Seth Kretzer, a lawyer for Ramirez, told the justices that the state can’t articulate a specific security-related reason why Moore cannot interact with Ramirez and he noted that the prison had accommodated similar requests. He said that the state’s own “history and practices” prove that Texas’ restrictions on touch and audible prayer are “not the least restrictive means of furthering its proffered execution interests.”
Texas Solicitor General Judd Stone stressed that Ramirez had been sentenced to death for “brutally murdering a father of nine for pocket change” and argued that he had asked only recently for his pastor to lay hands on him and speak up in prayer. He told the justices that it was time to “put an end to these tactics” that allow prisoners to delay their executions, sometimes for months and years, while legal challenges play out.
Stone said that Texas had changed its policies in part because of Supreme Court orders in recent cases.
Texas used to allow Christian and Muslim chaplains who were staff employees in the chamber. But in 2019, the Supreme Court suggested that the protocol discriminated against inmates who were neither Christian nor Muslim. Kavanaugh, writing alone, said that the Texas Department of Criminal Justice could resolve the issue by either allowing non-employee spiritual advisers into the chamber or forbidding all advisers. The Texas Department of Criminal Justice chose the latter, saying it was fearful that having an untrained individual in such a small space could have security implications. But by 2021 it amended its protocol to allow an inmate’s chosen spiritual adviser to be inside the chamber .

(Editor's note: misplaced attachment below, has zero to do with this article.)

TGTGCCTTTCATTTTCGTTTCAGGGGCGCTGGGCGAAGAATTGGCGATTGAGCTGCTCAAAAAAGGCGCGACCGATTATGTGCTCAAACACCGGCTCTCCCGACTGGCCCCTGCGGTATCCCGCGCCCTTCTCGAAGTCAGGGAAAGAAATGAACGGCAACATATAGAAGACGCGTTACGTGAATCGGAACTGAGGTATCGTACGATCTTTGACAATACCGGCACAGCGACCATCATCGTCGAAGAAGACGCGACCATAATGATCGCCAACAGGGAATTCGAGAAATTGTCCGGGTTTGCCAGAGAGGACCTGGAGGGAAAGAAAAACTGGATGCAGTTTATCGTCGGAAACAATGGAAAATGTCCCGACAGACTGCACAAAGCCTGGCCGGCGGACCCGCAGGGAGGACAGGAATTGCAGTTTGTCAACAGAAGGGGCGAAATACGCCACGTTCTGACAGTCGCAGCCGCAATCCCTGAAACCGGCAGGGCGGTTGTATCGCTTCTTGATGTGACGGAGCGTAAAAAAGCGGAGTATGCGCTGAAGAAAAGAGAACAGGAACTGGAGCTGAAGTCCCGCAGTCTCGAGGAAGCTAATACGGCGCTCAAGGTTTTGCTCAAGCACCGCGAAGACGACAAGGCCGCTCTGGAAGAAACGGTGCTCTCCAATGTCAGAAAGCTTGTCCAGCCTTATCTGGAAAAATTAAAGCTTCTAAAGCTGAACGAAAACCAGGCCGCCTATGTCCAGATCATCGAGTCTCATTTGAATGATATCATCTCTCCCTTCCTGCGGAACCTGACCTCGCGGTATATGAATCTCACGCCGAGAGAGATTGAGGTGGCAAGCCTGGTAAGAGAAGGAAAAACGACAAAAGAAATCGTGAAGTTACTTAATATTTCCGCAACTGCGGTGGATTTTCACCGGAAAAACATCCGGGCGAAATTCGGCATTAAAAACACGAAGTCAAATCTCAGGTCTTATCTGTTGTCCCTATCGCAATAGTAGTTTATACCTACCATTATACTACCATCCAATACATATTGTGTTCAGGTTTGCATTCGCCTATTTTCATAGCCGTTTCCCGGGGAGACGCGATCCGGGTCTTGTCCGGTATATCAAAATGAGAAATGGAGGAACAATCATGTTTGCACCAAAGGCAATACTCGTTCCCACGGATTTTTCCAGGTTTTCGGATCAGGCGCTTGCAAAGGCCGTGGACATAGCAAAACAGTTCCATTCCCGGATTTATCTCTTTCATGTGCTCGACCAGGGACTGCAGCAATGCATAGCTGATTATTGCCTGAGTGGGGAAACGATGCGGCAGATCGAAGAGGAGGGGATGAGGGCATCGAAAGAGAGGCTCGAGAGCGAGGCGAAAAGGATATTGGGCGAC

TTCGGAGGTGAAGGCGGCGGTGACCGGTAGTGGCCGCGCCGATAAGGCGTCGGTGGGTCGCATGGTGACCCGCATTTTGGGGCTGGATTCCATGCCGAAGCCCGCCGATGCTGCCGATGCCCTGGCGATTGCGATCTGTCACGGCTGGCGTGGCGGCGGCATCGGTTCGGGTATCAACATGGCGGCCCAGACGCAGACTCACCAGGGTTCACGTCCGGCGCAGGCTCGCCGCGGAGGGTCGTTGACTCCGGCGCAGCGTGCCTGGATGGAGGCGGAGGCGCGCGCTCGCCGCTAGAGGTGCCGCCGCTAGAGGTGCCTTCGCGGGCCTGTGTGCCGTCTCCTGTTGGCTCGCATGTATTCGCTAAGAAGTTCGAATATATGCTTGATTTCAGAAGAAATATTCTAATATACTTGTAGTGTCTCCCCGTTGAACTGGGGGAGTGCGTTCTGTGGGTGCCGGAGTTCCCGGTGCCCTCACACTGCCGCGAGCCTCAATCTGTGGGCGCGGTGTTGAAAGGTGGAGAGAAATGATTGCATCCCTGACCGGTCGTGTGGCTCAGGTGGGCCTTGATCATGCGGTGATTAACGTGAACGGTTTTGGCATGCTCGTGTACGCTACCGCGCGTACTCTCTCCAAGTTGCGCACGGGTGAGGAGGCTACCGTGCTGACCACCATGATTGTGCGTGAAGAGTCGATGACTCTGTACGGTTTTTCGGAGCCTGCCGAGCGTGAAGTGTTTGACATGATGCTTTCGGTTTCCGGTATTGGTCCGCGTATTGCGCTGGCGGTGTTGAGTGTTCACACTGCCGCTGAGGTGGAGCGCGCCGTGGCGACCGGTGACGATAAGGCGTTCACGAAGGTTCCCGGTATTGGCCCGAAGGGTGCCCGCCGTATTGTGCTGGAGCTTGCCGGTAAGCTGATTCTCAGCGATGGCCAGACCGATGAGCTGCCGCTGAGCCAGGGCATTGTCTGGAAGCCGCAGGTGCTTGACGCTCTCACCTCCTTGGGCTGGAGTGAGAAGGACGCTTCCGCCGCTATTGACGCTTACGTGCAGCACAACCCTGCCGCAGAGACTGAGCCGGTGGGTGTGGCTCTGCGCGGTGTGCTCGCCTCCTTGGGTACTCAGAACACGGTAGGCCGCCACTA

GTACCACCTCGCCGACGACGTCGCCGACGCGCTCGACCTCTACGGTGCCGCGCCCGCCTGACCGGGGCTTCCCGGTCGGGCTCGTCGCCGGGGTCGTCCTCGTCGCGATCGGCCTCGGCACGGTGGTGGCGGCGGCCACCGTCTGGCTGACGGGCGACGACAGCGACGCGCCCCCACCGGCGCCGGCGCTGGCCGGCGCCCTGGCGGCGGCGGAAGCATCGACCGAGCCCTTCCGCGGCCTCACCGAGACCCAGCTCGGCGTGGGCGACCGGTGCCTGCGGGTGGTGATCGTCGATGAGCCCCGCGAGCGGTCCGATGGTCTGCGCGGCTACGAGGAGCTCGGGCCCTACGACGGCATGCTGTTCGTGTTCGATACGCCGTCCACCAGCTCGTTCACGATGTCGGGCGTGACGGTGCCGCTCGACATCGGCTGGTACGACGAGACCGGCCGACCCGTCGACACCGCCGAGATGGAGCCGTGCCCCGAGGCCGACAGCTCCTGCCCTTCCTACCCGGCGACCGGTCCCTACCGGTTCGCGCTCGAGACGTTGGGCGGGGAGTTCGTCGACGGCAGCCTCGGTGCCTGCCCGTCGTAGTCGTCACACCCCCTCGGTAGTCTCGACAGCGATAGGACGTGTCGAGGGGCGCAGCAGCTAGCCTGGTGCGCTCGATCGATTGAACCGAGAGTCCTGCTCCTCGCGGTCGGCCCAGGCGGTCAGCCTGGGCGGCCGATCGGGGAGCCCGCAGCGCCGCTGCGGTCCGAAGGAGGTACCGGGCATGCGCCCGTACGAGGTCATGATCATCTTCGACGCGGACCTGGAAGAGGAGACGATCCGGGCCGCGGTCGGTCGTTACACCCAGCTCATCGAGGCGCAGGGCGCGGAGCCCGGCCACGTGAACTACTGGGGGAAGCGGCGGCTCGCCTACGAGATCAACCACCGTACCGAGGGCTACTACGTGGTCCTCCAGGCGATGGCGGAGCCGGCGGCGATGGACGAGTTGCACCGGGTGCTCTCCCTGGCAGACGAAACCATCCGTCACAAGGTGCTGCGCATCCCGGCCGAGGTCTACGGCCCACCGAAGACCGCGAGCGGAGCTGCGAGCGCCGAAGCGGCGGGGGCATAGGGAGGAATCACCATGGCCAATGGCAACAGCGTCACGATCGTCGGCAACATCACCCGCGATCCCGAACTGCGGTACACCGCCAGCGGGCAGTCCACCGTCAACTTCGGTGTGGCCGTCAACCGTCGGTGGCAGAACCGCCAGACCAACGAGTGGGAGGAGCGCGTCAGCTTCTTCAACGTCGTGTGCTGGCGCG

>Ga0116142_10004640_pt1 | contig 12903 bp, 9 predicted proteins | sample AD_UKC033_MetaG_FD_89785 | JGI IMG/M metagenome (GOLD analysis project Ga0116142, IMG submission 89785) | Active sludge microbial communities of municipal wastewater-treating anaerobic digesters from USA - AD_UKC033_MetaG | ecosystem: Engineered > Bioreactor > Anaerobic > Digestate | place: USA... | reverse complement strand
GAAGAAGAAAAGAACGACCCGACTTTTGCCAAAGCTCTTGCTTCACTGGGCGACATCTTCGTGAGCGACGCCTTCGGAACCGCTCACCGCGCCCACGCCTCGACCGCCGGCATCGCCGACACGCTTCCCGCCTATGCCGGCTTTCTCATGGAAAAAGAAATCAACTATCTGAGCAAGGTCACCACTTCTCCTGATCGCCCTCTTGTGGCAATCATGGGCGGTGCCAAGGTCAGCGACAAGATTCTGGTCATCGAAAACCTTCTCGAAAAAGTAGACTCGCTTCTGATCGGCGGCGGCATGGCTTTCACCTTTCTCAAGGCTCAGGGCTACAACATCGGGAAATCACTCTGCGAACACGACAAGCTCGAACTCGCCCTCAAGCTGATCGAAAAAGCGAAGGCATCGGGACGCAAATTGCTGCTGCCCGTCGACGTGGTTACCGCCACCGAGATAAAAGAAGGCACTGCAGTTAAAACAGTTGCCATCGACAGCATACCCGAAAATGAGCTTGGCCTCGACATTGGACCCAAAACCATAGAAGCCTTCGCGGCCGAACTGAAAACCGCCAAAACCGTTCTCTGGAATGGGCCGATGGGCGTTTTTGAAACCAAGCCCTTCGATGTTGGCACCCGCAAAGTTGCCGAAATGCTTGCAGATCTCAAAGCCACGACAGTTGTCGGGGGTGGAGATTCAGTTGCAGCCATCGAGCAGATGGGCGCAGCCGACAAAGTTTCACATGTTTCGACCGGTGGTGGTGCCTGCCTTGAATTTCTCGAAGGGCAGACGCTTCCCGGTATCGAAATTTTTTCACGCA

A divided federal appeals court allowed Ramirez’s execution to go forward, over the dissent of one judge who said that the execution should be blocked to give the courts time to consider the claims.
“What purpose is there for allowing a spiritual advisor, like a pastor, to be present in the execution chamber if that pastor is prohibited from attending to the spiritual needs of the condemned during the final moments of his life,” Judge James Dennis of the 5th US Circuit Court of Appeals wrote in dissent.
The Biden administration weighed in in support of neither party but pointed out that because there is no execution date imminent now, the court should send the case back to the lower court so that the state might offer more evidence as to why it bars the audible prayer.
Last February, the Supreme Court blocked the execution of an Alabama inmate because the prison would not allow his spiritual adviser to be in the execution chamber.
Justice Elena Kagan, joined by her liberal colleagues, Justices Sonia Sotomayor and Stephen Breyer, as well as conservative Justice Amy Coney Barrett, wrote that while prison security was a compelling state interest, the prison could have ensured safety without barring all clergy. Thomas would have allowed the execution. Kavanaugh, joined by Roberts, would have also allowed the execution, but said that going forward “it seems apparent” that states should figure out ways to allow spiritual advisers in the execution room to avoid litigation delays.
Ramirez’s case takes the issue a step further, concerning what a spiritual adviser is allowed to do while in the chamber.